For instance, older adults who are seeking treatment are often facing more severe social consequences than their younger peers.
“At that point, if they are still in the grips of an addiction, we’re talking about losing their job, which is probably their career, their wife is leaving them or has already left them, children are not speaking to them, and legal issues happen that have probably been around for a little while,” Brafman says.
Many may also have separate medical needs that will need to be addressed. According to the Administration on Aging, most older adults have at least one chronic medical condition and many are diagnosed with more. The most common of these in 2015 for people 75 or older were arthritis, heart disease, cancer and diabetes.
Providing a medical component to programming is an important aspect of Enterhealth's residential ranch facility in Texas. According to Scott Trout, executive vice president and chief operating officer of Enterhealth, the facility has on-site doctors, nurses, physical therapists, personal trainers and neuropsychologists, who work with patients to treat all aspects of their physical and mental health.
“With the older patient there’s also many medical conditions that may come along with a detox,” Trout says.
Letting patients, and their families, know that these type of specific programs are in place is an important aspect of marketing.
“You've got to convey that this is a different program,” Brafman says.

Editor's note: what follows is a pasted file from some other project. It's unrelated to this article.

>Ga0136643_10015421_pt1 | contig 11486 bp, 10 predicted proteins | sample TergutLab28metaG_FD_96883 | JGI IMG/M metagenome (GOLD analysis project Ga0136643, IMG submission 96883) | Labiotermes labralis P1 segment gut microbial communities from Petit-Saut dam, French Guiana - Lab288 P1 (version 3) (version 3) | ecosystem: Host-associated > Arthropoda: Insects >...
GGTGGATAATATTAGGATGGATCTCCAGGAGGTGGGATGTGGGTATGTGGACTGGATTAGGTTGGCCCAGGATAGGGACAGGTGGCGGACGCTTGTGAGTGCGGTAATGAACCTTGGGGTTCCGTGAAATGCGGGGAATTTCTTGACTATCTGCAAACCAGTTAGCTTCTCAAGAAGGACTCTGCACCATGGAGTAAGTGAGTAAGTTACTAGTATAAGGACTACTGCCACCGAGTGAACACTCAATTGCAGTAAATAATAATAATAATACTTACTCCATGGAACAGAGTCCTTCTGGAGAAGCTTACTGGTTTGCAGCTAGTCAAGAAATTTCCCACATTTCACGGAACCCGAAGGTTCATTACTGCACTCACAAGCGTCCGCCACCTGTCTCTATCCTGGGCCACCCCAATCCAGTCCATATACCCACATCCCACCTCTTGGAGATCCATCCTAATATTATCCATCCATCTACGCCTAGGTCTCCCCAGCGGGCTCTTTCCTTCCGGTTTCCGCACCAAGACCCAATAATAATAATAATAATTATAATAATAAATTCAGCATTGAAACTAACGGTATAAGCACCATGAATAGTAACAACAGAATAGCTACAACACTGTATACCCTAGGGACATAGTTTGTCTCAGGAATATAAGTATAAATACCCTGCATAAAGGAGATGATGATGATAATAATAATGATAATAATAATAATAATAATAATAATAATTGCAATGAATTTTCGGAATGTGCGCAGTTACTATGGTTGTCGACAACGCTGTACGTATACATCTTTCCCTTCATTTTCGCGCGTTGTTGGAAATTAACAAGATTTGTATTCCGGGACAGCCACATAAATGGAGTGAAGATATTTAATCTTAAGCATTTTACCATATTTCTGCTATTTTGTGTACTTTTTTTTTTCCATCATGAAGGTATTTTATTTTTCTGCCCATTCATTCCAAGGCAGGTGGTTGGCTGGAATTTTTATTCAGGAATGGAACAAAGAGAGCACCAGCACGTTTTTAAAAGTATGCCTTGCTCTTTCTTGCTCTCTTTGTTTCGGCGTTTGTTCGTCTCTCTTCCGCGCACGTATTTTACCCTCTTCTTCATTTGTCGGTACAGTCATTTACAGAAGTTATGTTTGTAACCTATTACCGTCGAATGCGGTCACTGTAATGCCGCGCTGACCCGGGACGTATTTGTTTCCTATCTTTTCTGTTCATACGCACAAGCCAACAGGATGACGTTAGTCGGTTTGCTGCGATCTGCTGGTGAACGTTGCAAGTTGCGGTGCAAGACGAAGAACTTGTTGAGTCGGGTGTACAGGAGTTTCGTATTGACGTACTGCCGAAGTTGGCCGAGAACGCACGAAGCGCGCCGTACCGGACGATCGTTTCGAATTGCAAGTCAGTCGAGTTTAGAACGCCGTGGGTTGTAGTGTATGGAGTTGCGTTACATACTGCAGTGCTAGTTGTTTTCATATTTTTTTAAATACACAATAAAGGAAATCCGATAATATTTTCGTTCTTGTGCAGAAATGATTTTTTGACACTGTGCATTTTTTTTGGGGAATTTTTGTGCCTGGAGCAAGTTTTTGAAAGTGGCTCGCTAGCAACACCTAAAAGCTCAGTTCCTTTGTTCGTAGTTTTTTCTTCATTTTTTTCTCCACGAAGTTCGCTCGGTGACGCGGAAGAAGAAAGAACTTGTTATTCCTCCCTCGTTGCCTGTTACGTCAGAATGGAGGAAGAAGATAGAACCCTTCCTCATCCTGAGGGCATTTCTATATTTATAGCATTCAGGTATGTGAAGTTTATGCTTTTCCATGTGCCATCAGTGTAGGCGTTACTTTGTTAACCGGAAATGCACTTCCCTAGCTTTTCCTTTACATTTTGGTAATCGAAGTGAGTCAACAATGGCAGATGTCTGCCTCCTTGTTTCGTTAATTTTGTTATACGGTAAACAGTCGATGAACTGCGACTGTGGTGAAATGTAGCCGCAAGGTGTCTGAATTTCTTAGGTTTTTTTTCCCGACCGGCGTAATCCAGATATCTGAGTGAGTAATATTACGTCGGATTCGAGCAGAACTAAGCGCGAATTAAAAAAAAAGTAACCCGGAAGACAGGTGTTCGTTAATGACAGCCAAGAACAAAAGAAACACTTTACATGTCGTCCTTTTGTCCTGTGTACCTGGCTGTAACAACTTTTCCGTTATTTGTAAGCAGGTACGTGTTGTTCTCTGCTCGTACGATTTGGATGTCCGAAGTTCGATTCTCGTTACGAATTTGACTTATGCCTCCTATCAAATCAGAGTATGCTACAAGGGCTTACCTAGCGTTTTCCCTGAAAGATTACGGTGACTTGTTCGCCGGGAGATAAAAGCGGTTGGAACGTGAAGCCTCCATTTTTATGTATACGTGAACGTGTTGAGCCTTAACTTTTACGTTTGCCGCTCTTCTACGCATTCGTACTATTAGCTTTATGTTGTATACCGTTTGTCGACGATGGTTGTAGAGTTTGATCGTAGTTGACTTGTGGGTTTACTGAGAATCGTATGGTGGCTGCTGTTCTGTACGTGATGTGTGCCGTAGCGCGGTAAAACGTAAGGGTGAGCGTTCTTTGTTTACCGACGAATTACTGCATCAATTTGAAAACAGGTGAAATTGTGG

3. Find the most effective marketing opportunities
Successful marketing can't be achieved if targeted messages don’t reach their intended audience.
Treatment centers need to consider where their target audience regularly gets their information to determine which avenues will be most successful for this patient group.
Old stereotypes that older adults don't use the internet or technology, no longer hold true. According to the Pew Research Center, the percent of adults age 65 or older who use the internet has grown from 14% in 2000 to 64% in 2016.
Many have also embraced social media. Separate Pew Research Center data shows that 63% of adults who are online and 65 or older used Facebook in 2016, up from 48% in 2015. Other means of social media, such as Twitter, LinkedIn or Pinterest, have a smaller percentage of older users, and may be less effective strategies to reach this group.
In addition to targeted online ads or incorporating key marketing messages into a facilities website, Dyben says treatment centers can also increase the awareness of their services by reaching out to geriatricians and other medical professionals in the community.
Research has found that older adults tend to trust the opinions and advice from medical professionals. Participating in community events may be another avenue to reach older adults or their families.
“We reach a lot of our patients through public relations and community education events,” Retoff says.
She says the organization often participates in education opportunities that focus on the patient, family, community or physicians to help attendees learn how to recognize addiction, treat addiction in the early stages as well as when to seek a higher level of care.
4. Create alumni programs
One effective strategy to giving former patients an opportunity to engage with their own peers and stayed focused on healthy living is creating alumni programs, where former patients have an opportunity to regularly meet up and support one another.
Brafman says the alumni program at Destination Hope has not only helped the facility achieve good outcomes, but it also acts as an effective marketing tool for other older adults who are able to see the success some of their peers ultimately are able to enjoy.
“Our alumni program becomes very critical to the success of the baby boomers,” Brafman says.
Creating satisfied customers and their families can be a powerful tool to foster positive word-of-mouth and spread awareness about a facility and its services.
Jill Sederstrom is a freelance write based in Kansas.